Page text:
As Voltaire said, “Paper money eventually returns to its intrinsic value -- zero”. The US seems to have very predictably chosen to try to inflate its way out of all the debt it has taken on. That means massive deficits and low short-term interest rates as far as the eye can see, with the dollar’s value an afterthought. So the process will continue as long as the global financial system is willing to accept dollars and dollar-denominated debt.
But once investors and central banks realize they’re being scammed and demand a much higher rate for US Treasury bonds, we’ll enter the final stage of the process, in which the Fed buys ALL the bonds issued by Treasury directly. Or perhaps we’ll simply print the money the government spends, with no borrowing needed. At that point, no sane person will want to hold dollars and we’ll see a wholesale flight out of the currency and into pretty much any real asset. We’ll define this as inflation but it will really be the total loss of confidence in the currency.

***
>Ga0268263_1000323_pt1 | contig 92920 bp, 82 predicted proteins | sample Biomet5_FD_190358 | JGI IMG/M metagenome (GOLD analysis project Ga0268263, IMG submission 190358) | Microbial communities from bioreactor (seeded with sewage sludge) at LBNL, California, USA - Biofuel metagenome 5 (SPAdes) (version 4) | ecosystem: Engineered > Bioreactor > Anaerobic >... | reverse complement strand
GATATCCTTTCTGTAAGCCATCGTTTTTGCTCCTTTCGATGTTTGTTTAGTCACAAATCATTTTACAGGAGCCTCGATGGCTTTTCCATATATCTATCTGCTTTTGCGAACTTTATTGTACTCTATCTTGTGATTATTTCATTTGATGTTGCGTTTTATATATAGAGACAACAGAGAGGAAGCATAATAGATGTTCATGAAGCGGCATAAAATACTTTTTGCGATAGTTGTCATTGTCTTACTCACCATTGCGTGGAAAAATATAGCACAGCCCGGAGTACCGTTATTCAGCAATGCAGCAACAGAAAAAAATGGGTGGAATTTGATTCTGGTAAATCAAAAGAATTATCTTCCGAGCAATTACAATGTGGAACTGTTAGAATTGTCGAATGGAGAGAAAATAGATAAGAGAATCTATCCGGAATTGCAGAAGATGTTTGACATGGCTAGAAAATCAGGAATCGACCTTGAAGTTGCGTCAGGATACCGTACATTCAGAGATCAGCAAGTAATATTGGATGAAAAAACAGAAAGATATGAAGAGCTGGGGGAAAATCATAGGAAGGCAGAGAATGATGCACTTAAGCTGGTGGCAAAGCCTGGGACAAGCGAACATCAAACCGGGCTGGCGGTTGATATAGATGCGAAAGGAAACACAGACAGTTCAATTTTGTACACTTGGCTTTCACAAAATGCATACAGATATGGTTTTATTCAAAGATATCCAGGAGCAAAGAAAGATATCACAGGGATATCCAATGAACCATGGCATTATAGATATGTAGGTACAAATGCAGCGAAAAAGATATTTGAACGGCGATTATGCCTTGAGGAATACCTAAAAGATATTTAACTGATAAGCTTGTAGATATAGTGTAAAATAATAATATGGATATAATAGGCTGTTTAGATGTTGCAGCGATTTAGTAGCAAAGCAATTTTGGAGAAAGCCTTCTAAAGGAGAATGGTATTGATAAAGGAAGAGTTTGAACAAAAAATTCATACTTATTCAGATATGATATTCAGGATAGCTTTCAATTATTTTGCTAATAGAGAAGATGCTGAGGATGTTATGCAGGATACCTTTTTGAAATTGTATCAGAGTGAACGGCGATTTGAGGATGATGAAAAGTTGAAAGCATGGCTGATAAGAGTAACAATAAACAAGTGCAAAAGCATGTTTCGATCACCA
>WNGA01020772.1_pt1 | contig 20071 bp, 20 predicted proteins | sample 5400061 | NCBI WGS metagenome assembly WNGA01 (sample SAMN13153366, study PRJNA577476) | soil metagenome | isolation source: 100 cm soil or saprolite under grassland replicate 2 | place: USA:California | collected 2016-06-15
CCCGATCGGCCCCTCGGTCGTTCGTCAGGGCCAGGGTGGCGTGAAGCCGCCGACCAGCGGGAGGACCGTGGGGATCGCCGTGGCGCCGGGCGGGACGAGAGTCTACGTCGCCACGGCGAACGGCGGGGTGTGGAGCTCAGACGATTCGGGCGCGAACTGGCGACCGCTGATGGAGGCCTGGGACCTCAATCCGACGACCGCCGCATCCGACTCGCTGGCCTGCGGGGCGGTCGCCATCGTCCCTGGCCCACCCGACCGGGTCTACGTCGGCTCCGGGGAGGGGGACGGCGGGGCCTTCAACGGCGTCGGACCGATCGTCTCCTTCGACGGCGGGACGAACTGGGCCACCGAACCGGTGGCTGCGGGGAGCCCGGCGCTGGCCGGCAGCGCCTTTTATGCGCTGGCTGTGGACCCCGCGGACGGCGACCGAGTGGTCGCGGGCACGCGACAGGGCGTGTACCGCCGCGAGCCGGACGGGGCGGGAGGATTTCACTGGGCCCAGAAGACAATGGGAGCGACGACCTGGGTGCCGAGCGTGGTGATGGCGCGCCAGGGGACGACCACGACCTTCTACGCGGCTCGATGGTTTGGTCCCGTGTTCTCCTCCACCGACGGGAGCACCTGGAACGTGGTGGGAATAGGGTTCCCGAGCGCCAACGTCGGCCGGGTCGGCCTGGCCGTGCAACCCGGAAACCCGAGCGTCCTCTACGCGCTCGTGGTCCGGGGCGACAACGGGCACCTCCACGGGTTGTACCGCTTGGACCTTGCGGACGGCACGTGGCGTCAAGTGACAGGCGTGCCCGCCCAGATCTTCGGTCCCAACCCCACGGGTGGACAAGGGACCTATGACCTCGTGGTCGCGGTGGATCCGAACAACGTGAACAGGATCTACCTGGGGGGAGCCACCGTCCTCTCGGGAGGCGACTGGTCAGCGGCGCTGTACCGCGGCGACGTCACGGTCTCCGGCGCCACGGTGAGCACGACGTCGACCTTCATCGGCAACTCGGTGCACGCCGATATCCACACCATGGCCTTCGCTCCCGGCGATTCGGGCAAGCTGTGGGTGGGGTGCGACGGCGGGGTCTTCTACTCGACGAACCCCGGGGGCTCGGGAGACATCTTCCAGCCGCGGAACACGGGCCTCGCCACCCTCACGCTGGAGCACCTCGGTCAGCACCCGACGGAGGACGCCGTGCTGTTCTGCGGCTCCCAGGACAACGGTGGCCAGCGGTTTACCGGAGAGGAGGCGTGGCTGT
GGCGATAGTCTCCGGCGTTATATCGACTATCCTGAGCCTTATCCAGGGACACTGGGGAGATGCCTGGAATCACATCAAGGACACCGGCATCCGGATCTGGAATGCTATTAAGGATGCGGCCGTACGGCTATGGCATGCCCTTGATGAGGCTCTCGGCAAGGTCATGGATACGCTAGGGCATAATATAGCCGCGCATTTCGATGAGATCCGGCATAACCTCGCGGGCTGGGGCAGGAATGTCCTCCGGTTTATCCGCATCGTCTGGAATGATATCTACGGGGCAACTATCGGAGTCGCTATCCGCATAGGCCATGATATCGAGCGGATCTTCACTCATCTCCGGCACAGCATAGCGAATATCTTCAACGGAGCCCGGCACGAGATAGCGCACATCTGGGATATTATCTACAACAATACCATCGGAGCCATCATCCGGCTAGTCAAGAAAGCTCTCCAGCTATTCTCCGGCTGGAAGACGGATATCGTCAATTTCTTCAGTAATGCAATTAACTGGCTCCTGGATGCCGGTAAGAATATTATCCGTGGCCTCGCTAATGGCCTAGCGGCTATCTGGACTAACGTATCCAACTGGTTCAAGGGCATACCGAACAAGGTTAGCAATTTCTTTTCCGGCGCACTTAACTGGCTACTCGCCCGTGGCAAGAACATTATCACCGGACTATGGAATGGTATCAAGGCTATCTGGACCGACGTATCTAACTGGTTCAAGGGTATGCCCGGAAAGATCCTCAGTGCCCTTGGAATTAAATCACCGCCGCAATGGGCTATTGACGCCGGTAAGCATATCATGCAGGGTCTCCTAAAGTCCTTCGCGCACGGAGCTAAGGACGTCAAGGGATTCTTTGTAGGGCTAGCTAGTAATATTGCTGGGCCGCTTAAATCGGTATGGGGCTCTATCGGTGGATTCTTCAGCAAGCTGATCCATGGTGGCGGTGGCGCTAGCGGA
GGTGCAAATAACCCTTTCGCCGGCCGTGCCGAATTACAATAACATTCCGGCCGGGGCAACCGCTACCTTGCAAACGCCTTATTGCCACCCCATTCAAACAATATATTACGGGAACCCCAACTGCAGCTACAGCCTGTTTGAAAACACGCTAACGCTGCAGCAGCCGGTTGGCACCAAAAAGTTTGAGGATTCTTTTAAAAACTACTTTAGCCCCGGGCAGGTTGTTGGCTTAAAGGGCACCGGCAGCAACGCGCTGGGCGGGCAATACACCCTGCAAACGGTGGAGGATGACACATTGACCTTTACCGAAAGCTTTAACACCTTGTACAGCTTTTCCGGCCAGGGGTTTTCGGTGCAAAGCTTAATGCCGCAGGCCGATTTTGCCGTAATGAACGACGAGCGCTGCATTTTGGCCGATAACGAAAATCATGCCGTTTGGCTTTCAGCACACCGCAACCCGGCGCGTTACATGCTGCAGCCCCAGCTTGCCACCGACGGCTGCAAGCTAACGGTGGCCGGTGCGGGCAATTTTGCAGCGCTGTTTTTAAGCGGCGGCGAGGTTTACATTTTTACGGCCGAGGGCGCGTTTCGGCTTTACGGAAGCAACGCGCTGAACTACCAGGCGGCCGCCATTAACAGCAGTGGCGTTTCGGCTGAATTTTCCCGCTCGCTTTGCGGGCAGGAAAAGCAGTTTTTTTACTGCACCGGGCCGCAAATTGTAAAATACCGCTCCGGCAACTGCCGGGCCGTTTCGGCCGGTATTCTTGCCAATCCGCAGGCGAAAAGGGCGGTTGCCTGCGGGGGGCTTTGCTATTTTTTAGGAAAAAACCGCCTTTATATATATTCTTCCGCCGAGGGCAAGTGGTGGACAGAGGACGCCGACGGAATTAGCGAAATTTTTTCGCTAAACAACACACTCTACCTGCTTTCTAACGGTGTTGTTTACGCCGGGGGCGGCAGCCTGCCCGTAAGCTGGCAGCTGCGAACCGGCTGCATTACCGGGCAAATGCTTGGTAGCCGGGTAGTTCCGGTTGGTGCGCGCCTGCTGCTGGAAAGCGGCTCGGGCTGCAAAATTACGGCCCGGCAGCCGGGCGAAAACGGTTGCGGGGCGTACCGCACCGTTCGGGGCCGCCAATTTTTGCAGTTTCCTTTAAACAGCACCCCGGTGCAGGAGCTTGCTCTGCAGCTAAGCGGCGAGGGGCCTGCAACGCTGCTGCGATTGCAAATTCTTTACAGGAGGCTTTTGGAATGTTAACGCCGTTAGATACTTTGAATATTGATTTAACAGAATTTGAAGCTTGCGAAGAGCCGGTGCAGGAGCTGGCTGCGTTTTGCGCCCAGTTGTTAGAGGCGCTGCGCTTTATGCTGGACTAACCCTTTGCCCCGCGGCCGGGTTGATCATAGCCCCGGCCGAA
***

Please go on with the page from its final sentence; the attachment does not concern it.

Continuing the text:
The process might not be linear though. It’s easy to see interest rates spiking in response to rising inflation, which would have a horrendous impact on the interest costs of consumers with adjustable rate mortgages and credit cards, and governments like the US that have to roll over a lot of short-term debt. This could cause the financial markets to freeze up, sending us back into a 2008-style financial crash. So for a while it might appear that deflation is winning out after all.
The world’s central banks would of course respond to another financial crisis with even more printing. And since their ability to create new currency is infinite, they’ll just pick a number deemed to be big enough to do the trick, click “send”, and the banks or consumers or whoever will find themselves with nice liquid accounts once again. And the currency debasement game will go on until its inevitable conclusion.
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